It absolutely is not.
What Percentage Of This Film Could Be Cut?
Not a lot. There are many, obvious, glaring flaws with The Wrath Of Khan but an overlong running time isn’t really one of them. There’s a few trims that could be made here and there, but for the most part the material we have is all actually relevant to the film we’re watching (for good or bad). There’s a few character scenes – like McCoy visiting Kirk on his birthday – that actively improve upon what was tried in the last film, and for all the stupidity of Khan and his quest for revenge what we have on screen is pertinent to what he’s doing. You know, for all that I don’t hold this film in high regard, I’ll go with 0%. It works with what it has, even when what it has isn’t that great.
How Shatner-y Is Shatner?
Oh yeah, here comes the Shatner. He’s noticeably more Shatnery this time out – still not quite the full self-impression but things are moving in that direction. He does, to be fair, get a few moments where he does well – both he and Nimoy are great during Spock’s death scene, and say what you like about his acting but there’s a reason his little voice-crack at Spock’s funeral (“his was the most… human”) is remembered. He’s getting camper though – the little “aren’t you dead” to Spock after the Kobayashi Maru is definitely leaning into what we think of as a Shatner performance. His scene with DeForest Kelley at his birthday – badly blocked and directed though it is – shows that he can still deliver and highlights what a shame it is that the two of them don’t get to share more screen-time over the course of the movies. There are fewer “Spoooock!”’s this time out, but overall we’re seeing a gradual increase of Shatnerisation rather than a sudden step up.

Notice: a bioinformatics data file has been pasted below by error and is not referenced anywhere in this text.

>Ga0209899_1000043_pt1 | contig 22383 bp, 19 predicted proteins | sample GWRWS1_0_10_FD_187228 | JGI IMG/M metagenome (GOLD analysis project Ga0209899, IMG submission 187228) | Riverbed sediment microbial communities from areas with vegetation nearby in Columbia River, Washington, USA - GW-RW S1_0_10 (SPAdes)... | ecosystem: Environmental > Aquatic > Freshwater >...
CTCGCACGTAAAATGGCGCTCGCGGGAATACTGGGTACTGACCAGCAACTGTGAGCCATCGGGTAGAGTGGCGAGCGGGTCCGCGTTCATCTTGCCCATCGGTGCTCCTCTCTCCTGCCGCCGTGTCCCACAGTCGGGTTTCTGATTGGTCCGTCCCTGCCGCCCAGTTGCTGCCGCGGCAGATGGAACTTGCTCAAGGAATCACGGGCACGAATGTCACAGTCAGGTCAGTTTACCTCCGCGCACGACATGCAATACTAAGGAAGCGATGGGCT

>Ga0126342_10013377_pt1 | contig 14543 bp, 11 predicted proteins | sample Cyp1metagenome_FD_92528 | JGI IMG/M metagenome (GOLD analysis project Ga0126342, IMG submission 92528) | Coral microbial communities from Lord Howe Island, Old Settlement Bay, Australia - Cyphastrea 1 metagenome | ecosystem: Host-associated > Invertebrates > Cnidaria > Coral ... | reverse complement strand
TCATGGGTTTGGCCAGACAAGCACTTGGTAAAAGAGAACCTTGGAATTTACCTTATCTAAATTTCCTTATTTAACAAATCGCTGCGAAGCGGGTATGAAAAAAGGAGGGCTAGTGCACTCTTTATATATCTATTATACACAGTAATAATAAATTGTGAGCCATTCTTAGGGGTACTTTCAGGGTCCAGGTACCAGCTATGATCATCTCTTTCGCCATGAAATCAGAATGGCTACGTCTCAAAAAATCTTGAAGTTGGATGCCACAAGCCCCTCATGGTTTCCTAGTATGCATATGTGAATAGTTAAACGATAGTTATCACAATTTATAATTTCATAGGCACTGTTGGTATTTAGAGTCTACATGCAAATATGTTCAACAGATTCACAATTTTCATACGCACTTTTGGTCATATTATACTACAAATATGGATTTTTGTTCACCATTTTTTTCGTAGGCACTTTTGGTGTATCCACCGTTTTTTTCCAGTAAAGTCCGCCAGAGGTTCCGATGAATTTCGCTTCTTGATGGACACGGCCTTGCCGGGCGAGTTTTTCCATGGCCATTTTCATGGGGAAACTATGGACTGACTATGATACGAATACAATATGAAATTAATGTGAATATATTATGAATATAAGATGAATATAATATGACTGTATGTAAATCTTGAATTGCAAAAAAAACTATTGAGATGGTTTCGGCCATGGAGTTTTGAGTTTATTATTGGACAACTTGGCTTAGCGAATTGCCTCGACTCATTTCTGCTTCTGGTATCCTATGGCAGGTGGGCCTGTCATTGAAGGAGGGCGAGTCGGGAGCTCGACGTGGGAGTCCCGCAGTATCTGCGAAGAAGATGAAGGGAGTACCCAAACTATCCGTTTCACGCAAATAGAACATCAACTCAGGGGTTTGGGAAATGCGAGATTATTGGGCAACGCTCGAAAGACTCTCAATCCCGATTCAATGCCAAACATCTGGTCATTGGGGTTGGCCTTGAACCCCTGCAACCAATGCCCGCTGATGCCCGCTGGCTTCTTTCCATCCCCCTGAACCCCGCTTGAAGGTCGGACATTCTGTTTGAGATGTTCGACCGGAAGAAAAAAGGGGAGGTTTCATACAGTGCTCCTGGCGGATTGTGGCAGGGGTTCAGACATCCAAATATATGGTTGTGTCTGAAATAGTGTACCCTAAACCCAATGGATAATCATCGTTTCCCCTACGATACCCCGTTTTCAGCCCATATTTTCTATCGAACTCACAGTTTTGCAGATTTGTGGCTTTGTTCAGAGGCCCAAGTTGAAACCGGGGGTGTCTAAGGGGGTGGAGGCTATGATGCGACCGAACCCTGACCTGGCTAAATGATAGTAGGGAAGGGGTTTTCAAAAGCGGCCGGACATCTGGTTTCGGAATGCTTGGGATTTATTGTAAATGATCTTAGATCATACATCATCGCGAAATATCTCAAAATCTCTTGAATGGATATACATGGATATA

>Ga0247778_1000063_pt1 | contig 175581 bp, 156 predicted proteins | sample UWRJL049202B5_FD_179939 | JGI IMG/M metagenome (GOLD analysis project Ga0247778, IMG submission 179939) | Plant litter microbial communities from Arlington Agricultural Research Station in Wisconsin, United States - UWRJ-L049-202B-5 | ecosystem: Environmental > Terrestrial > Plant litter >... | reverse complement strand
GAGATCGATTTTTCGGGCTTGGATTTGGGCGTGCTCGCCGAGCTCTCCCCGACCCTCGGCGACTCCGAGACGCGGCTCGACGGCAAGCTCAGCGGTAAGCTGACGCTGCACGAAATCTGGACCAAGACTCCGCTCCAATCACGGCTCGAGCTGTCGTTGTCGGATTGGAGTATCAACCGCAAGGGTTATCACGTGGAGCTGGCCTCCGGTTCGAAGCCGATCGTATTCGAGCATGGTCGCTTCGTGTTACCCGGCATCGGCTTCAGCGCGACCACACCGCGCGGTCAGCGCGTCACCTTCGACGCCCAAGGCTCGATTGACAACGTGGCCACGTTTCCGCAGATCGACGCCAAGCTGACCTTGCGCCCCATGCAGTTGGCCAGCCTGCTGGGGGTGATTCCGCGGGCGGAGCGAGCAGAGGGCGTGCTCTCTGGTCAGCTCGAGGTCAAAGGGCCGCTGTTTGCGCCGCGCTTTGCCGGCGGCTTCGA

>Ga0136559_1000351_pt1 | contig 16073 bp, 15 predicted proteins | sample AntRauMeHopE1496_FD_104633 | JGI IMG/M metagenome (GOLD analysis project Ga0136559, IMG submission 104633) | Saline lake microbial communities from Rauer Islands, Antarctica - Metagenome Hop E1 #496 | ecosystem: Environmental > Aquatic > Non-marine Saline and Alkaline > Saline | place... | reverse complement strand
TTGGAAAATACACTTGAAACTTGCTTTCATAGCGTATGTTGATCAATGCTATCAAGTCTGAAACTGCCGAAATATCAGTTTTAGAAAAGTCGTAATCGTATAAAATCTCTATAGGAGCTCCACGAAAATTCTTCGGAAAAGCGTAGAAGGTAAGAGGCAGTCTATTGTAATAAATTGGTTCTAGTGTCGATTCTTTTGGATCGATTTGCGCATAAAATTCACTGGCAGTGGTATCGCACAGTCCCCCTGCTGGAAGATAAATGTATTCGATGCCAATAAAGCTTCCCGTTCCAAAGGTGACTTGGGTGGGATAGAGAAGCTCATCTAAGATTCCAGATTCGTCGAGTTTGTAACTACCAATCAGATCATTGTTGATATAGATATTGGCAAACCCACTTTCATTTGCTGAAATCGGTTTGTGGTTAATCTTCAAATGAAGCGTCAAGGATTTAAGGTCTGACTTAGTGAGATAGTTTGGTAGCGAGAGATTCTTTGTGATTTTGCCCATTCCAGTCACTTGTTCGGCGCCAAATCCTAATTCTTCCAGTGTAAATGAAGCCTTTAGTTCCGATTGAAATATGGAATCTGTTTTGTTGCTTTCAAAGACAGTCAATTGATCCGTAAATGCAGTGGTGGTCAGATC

How Achingly 1982 Is This Movie?
Actually, for the most part it’s still firmly 1979. Cutting costs meant that a lot of what we see here is recycled from the The Motion Picture. That means that Kirk still has that brown smoked-glass sliding door, and there’s lots of reused footage and model work that helps keep those costs as low as possible – we have to get three-quarters of the way through the movie before we see a new shot of the Enterprise. Saavik tries to bridge the gap with hair and make-up that’s very early-80’s, and as mentioned the casual clothing that people wear is terrible, and very much of its era. There’s a mention of Genesis being developed because of limited resources and space, which hints at early 80’s concerns with the environment that will find much fuller expression in The Voyager Home, but at least here stands as a nod towards the era it was made in.